During a nationally televised press conference Wednesday at Samsung’s South Korean headquarters, the family-owned conglomerate’s heir and leader, Jay Lee, admitted the company “has not strictly complied with laws and ethics.”

“Although it has been lauded for being first-rate in technology and products, Samsung has faced harsh criticism,” Lee said at the press conference, as reported by The Korea Herald and The New York Times, among others. “This is my fault. I apologize.”

Lee’s mea culpa was followed by a series of admissions and announced changes in business strategy, all of which came at the urging of a corporate compliance oversight committee established earlier this year to help clean up Samsung’s tarnished reputation, The Korea Herald reported. The committee, created by a South Korean judge as part of an ongoing bribery case against Lee and other key executives, advised him to concede and apologize about past wrongdoings.

Samsung has been embroiled in a number of scandals in recent years, including allegations that Lee and other Samsung executives bribed South Korean president Park Geun-hye, who was later impeached and ousted for abuse of power. Lee was convicted on charges connected with bribing the former South Korean president and a top aide and served jail time.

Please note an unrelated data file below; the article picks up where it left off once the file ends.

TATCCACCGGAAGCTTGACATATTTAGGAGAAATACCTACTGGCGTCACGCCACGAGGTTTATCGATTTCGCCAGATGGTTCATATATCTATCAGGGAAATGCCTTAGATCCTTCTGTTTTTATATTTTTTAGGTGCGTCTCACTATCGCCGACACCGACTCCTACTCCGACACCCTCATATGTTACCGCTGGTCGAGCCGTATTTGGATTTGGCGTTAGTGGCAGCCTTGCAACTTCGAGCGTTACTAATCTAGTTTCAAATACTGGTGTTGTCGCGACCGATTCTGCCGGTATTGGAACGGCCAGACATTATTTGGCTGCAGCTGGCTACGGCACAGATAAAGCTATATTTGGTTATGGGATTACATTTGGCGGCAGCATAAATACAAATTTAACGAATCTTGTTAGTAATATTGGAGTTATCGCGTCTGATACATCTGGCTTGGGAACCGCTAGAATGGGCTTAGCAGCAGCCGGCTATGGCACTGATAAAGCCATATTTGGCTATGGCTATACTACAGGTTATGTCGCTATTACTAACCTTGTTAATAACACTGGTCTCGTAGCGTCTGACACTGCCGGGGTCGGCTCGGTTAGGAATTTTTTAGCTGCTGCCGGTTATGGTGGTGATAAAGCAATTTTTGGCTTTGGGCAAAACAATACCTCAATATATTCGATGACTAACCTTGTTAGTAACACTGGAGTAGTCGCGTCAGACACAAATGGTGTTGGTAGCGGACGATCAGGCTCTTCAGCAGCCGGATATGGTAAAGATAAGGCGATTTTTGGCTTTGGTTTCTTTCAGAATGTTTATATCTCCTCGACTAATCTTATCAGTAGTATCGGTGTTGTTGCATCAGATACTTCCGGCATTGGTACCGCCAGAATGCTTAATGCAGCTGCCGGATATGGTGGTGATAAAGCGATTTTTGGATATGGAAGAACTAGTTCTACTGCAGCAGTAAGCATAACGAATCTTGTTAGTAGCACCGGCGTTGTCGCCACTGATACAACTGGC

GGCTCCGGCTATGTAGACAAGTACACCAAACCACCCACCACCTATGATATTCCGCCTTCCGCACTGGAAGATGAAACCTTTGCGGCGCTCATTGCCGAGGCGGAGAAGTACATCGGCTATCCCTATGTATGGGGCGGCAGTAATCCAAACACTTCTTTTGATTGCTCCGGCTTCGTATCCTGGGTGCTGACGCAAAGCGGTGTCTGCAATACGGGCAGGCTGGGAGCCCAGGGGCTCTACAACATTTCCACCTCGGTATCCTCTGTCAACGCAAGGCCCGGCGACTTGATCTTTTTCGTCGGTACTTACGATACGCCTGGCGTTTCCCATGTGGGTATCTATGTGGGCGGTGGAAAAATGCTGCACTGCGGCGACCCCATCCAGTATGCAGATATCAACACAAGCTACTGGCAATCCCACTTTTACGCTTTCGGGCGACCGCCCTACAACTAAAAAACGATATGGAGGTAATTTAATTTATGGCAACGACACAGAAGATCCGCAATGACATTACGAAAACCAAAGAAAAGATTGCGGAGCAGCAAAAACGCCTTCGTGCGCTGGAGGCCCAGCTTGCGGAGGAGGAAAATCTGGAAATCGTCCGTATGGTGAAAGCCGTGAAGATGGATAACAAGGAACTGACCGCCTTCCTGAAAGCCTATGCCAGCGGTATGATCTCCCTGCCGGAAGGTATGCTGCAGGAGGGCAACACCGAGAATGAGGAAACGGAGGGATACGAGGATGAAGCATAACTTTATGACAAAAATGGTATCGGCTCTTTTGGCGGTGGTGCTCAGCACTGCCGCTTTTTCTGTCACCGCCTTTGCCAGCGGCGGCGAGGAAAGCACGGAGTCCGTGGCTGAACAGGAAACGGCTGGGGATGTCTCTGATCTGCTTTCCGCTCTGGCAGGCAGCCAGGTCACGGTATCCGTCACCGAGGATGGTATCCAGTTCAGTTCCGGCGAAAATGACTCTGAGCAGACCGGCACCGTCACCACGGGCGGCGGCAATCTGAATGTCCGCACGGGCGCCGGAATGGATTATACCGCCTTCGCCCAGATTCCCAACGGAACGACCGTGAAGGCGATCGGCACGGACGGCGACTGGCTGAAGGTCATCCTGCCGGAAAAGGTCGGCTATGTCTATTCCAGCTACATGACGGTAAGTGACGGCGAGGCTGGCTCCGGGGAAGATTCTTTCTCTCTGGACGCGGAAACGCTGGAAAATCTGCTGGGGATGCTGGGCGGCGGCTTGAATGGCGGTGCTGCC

When Samsung’s corporate compliance oversight committee was formed, its head, former South Korean Supreme Court Justice Kim Ji-hyung, said the committee would look closely into a broad range of issues, many of which were addressed at the press conference. Those issues included “bribery, fraud, risky external sponsorship, and illegal internal transactions between affiliates,” as well as “labor issues and management succession.”

Ji-hyung said the committee also will monitor the activities of Samsung’s board of directors and its management committees to ensure compliance with the law, as well as potential misconduct at group companies, including Samsung Electronics.

Among the announcements made at the press conference—Lee’s first since 2015—was that he will be the last member of his family to run the company. Officially a Samsung vice president, Lee has been tapped by his family to take over the company, which was started by his grandfather and run for many years by his father.

Lee also announced a reversal to the company’s historically hardline stance against unions, saying Samsung would allow workers to form independent unions.

“All of the problems basically started from this succession issue,” Lee said at the press conference. “From now on, I will make sure that no controversy happens again regarding the succession issue.”

Samsung is one of the world’s leading technology companies and the largest business in South Korea, employing over 300,000 employees in 74 countries, according to its website. The company had an operating profit of $5.2 billion (KRW 6.45 trillion) on sales of $45 billion (KRW 55.3 trillion) in the first quarter of 2020, according to the company’s first-quarter financial results.